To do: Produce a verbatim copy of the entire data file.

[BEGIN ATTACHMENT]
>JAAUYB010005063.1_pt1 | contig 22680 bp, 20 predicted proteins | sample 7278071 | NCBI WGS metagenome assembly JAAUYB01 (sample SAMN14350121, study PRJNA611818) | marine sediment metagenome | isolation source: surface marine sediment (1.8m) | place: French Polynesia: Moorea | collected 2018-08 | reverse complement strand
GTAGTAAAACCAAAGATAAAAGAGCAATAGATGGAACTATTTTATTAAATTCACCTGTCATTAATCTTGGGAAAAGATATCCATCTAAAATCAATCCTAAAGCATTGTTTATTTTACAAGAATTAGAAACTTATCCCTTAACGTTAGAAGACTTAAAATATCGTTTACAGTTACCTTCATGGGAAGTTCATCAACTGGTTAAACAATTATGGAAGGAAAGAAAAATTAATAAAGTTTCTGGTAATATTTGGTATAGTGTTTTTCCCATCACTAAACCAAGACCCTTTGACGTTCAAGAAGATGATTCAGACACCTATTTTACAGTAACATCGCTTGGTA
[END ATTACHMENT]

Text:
>JAAUYB010005063.1_pt1 | contig 22680 bp, 20 predicted proteins | sample 7278071 | NCBI WGS metagenome assembly JAAUYB01 (sample SAMN14350121, study PRJNA611818) | marine sediment metagenome | isolation source: surface marine sediment (1.8m) | place: French Polynesia: Moorea | collected 2018-08 | reverse complement strand
GTAGTAAAACCAAAGATAAAAGAGCAATAGATGGAACTATTTTATTAAATTCACCTGTCATTAATCTTGGGAAAAGATATCCATCTAAAATCAATCCTAAAGCATTGTTTATTTTACAAGAATTAGAAACTTATCCCTTAACGTTAGAAGACTTAAAATATCGTTTACAGTTACCTTCATGGGAAGTTCATCAACTGGTTAAACAATTATGGAAGGAAAGAAAAATTAATAAAGTTTCTGGTAATATTTGGTATAGTGTTTTTCCCATCACTAAACCAAGACCCTTTGACGTTCAAGAAGATGATTCAGACACCTATTTTACAGTAACATCGCTTGGTA